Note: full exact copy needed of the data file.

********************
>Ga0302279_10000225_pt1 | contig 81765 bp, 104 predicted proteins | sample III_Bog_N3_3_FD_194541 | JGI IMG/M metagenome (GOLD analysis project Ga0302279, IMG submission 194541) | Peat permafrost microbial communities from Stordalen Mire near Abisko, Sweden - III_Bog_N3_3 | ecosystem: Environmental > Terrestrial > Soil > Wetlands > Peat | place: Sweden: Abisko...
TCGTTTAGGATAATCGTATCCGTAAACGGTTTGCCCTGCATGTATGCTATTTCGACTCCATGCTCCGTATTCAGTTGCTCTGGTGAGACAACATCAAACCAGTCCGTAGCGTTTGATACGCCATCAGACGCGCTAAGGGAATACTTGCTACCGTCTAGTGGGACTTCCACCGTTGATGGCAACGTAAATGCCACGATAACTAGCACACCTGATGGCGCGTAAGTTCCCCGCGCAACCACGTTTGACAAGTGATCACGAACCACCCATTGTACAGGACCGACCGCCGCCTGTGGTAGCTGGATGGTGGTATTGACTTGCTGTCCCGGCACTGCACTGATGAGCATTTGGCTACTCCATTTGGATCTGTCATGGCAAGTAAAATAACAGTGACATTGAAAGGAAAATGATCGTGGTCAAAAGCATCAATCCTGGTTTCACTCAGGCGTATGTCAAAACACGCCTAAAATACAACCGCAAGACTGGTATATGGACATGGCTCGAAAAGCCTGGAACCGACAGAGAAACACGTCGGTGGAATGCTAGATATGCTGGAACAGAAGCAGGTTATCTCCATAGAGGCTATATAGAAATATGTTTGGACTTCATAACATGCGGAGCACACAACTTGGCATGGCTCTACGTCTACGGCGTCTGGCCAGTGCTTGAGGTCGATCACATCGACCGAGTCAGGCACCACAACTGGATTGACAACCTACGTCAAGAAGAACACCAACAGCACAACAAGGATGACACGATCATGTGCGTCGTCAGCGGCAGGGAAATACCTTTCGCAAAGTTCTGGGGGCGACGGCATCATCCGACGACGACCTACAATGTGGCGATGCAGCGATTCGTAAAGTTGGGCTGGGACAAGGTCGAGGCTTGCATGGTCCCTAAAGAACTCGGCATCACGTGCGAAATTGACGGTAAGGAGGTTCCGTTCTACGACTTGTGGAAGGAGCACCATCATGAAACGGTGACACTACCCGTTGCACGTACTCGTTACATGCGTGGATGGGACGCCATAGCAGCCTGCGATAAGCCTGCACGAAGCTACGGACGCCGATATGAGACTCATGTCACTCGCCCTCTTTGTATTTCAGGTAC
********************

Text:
>Ga0302279_10000225_pt1 | contig 81765 bp, 104 predicted proteins | sample III_Bog_N3_3_FD_194541 | JGI IMG/M metagenome (GOLD analysis project Ga0302279, IMG submission 194541) | Peat permafrost microbial communities from Stordalen Mire near Abisko, Sweden - III_Bog_N3_3 | ecosystem: Environmental > Terrestrial > Soil > Wetlands > Peat | place: Sweden: Abisko...
TCGTTTAGGATAATCGTATCCGTAAACGGTTTGCCCTGCATGTATGCTATTTCGACTCCATGCTCCGTATTCAGTTGCTCTGGTGAGACAACATCAAACCAGTCCGTAGCGTTTGATACGCCATCAGACGCGCTAAGGGAATACTTGCTACCGTCTAGTGGGACTTCCACCGTTGATGGCAACGTAAATGCCACGATAACTAGCACACCTGATGGCGCGTAAGTTCCCCGCGCAACCACGTTTGACAAGTGATCACGAACCACCCATTGTACAGGACCGACCGCCGCCTGTGGTAGCTGGATGGTGGTATTGACTTGCTGTCCCGGCACTGCACTGATGAGCATTTGGCTACTCCATTTGGATCTGTCATGGCAAGTAAAATAACAGTGACATTGAAAGGAAAATGATCGTGGTCAAAAGCATCAATCCTGGTTTCACTCAGGCGTATGTCAAAACACGCCTAAAATACAACCGCAAGACTGGTATATGGACATGGCTCGAAAAGCCTGGAACCGACAGAGAAACACGTCGGTGGAATGCTAGATATGCTGGAACAGAAGCAGGTTATCTCCATAGAGGCTATATAGAAATATGTTTGGACTTCATAACATGCGGAGCACACAACTTGGCATGGCTCTACGTCTACGGCGTCTGGCCAGTGCTTGAGGTCGATCACATCGACCGAGTCAGGCACCACAACTGGATTGACAACCTACGTCAAGAAGAACACCAACAGCACAACAAGGATGACACGATCATGTGCGTCGTCAGCGGCAGGGAAATACCTTTCGCAAAGTTCTGGGGGCGACGGCATCATCCGACGACGACCTACAATGTGGCGATGCAGCGATTCGTAAAGTTGGGCTGGGACAAGGTCGAGGCTTGCATGGTCCCTAAAGAACTCGGCATCACGTGCGAAATTGACGGTAAGGAGGTTCCGTTCTACGACTTGTGGAAGGAGCACCATCATGAAACGGTGACACTACCCGTTGCACGTACTCGTTACATGCGTGGATGGGACGCCATAGCAGCCTGCGATAAGCCTGCACGAAGCTACGGACGCCGATATGAGACTCATGTCACTCGCCCTCTTTGTATTTCAGGTAC